12 Jeff A/B Jeff A Jeff B

13 Around The Globe Swede

14 Russian  This is the world’s largest military hovercraft and it belongs to the Russian army. It is armed with missiles, artillery and anti-aircraft defense guns and can carry a few heavy tanks at once. After approaching to the enemy coastline it can give a burst of fire to tear of such fierce force that can tear big military ship apart, then without any slowing down start moving on the shore advancing deep inside to unload the tanks and infantry.

15 China  The 540-ton Zubr LCAC, the world’s largest amphibious assault hovercraft, can reach speeds in excess of 60 knots, can travel 300 nautical miles and can shoulder various large loads: 130 tons of cargo, 500 troops, three 50-ton medium battle tanks, 10 BTR-70 armored personnel vehicles or eight BMP-2 infantry fighting vehicles.

16 Sweden  Hovercraft 2000, which is the Swedish name of the vehicles, will perform the same function as defense Light Faith boats and so called Stridsbåt 90. First task is therefore transportation of troops. Hovercraft 2000 takes up to 50 troops / passengers, compared with Stridsbåt 90, which holds up to 16 people. Floats can easily be converted to freight traffic.

17 Christopher Cockerell Air Flow First Hovercraft Transportation Military

18 War and Peace  Hovercraft serve different missions depending the country and the climate. We have seen many countries have a flavor of hovercraft. The USA uses hovercraft routinely during war and peace.  Vietnam. This hovercraft was used to clear areas of Vietnam in a matter of hours that would normally take weeks. Often traveling at speeds greater than 60 MPH, they carried both offensive and defensive weapons.  Today. The hovercraft today are primarily used to transport troops and equipment to the beach and return to the “mother ship.” Not equipped to fight, their speed and agility are their only defense.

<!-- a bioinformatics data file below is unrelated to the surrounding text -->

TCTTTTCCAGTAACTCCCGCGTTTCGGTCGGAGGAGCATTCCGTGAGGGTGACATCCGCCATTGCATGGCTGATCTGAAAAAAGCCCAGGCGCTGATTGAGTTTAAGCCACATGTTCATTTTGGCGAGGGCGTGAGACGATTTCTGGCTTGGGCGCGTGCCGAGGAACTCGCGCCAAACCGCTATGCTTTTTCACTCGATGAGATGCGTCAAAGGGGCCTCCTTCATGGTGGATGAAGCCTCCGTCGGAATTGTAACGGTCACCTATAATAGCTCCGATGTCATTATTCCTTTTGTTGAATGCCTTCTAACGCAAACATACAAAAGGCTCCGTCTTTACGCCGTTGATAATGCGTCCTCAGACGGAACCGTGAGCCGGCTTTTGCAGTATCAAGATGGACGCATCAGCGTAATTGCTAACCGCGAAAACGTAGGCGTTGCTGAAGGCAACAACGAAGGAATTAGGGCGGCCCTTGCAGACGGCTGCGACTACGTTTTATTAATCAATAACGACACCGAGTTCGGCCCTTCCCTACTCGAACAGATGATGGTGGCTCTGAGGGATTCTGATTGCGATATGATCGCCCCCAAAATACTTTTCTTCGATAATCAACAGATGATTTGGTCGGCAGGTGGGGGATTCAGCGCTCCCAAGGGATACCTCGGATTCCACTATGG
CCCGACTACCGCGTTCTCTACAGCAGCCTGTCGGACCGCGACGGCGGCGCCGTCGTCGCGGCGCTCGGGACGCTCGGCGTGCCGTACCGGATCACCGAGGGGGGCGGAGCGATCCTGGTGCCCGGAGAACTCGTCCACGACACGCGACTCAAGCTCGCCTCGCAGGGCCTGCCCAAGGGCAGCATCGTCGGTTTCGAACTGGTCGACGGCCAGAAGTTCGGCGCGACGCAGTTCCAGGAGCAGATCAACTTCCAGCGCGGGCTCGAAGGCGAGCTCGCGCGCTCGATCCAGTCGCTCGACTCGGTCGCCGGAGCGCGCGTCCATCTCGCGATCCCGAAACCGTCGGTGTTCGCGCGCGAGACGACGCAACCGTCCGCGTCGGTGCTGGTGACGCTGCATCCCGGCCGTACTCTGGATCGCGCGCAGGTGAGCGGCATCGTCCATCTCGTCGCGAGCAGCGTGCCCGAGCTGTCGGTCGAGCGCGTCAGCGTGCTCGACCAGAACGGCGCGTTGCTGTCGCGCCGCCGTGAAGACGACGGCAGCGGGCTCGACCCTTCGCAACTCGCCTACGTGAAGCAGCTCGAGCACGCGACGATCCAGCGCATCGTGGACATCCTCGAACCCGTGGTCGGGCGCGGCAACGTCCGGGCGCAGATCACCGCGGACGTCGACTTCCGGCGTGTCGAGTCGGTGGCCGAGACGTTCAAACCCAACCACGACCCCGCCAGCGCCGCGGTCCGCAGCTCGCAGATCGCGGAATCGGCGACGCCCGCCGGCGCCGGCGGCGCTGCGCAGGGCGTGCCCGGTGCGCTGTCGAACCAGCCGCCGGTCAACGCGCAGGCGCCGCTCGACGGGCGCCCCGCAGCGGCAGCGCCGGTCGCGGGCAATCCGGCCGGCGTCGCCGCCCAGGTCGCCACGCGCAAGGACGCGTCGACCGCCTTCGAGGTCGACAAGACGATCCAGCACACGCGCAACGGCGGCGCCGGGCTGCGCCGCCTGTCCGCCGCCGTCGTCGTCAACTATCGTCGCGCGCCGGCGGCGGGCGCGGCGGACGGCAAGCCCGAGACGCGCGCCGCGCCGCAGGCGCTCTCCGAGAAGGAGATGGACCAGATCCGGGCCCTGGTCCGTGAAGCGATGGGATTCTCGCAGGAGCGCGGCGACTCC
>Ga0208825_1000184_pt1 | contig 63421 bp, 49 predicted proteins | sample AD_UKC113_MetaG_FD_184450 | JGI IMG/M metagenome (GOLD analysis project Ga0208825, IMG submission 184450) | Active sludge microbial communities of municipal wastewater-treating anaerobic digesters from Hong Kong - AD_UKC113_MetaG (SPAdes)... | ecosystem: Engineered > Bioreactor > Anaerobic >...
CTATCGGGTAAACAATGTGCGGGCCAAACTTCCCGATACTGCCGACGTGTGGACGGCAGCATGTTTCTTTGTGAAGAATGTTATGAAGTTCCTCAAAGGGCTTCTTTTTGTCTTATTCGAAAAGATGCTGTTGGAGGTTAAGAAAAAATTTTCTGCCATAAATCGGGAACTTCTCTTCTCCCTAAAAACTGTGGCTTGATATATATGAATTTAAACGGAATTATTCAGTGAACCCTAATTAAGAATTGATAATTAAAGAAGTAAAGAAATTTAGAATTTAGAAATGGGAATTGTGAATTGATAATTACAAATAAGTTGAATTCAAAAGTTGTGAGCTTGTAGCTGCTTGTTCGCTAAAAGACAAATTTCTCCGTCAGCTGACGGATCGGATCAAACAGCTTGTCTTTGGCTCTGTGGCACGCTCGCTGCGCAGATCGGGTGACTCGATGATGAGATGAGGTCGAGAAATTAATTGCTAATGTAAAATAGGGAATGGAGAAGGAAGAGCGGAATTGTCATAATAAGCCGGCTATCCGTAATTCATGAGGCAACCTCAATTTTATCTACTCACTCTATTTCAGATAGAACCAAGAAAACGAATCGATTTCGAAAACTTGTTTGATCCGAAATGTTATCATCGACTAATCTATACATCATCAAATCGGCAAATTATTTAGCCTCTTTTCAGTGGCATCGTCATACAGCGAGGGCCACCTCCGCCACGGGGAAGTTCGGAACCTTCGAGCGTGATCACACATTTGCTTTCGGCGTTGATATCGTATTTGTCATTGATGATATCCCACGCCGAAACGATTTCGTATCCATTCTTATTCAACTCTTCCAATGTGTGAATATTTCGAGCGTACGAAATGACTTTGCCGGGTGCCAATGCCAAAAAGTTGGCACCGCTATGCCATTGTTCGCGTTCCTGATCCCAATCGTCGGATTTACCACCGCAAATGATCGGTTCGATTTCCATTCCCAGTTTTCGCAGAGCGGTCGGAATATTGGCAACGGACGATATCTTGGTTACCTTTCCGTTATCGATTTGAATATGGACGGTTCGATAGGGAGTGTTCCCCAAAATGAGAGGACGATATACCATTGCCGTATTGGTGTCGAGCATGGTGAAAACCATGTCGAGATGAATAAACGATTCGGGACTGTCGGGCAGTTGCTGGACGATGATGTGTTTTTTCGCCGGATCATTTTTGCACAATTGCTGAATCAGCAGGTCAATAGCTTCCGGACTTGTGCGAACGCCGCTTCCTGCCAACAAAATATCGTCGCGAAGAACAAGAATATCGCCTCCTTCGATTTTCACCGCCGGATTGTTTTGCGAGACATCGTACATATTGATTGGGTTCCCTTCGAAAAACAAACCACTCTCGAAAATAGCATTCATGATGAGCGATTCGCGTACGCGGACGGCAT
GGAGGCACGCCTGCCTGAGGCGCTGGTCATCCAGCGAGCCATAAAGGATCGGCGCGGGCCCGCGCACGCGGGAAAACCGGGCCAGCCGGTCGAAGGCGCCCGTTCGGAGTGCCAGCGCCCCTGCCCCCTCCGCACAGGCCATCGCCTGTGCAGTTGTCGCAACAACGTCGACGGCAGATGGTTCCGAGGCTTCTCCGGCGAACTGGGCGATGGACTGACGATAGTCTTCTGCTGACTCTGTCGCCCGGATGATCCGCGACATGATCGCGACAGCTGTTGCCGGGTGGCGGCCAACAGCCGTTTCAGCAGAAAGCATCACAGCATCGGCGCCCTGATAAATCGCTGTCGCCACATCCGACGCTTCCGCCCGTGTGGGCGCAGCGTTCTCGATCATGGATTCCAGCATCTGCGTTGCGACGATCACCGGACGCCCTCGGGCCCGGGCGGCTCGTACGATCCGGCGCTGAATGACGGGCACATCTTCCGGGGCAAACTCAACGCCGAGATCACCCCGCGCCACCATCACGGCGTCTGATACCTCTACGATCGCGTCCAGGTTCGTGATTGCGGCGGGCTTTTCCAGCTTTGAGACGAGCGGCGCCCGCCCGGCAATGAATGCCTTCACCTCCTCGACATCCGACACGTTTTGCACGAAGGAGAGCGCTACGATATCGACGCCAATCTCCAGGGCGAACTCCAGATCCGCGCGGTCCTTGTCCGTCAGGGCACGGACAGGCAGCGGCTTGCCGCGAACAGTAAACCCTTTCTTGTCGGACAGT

19 Landing Craft Air Cushion (LCAC)  Characteristics of an LCAC  Specifications  Differences  Comparisons Take Quiz

20 Characteristics  LCAC General Characteristic  Builder: Textron Marine and Land Systems/Avondale Gulfport Marine.  Date Deployed:  Propulsion: Legacy 4-Allied-Signal TF-40B gas turbines (2 for propulsion / 2 for lift); 16,000 hp sustained; 2-shrouded reversible pitch airscrews; 4-double-entry fans, centrifugal or mixed flow (lift)SLEP 4–Vericor Power Systems ETF-40B gas turbines with Full Authority Digital Engine Control  Length: 87 feet 11 inches (26.4 meters).  Beam: 47 feet (14.3 meters).  Displacement: 87.2 tons (88.60 metric tons) light; tons ( metric tons) full load.  Speed: 40+ knots (46+ mph; kph) with full load.  Range: 200 miles at 40 kts with payload / 300 miles at 35 kts with payload.  Crew: Five.  Load: 60 tons / 75 ton overload (54.43/68.04 tonnes)  Armament: mm MGs. Gun mounts will support: M-2HB.50 cal machine gun; Mk-19 Mod3 40mm grenade launcher; M-60 machine gun.  Electronics: Radars, Navigation: Marconi LN 66; I band / Sperry Marine Bridge Master E.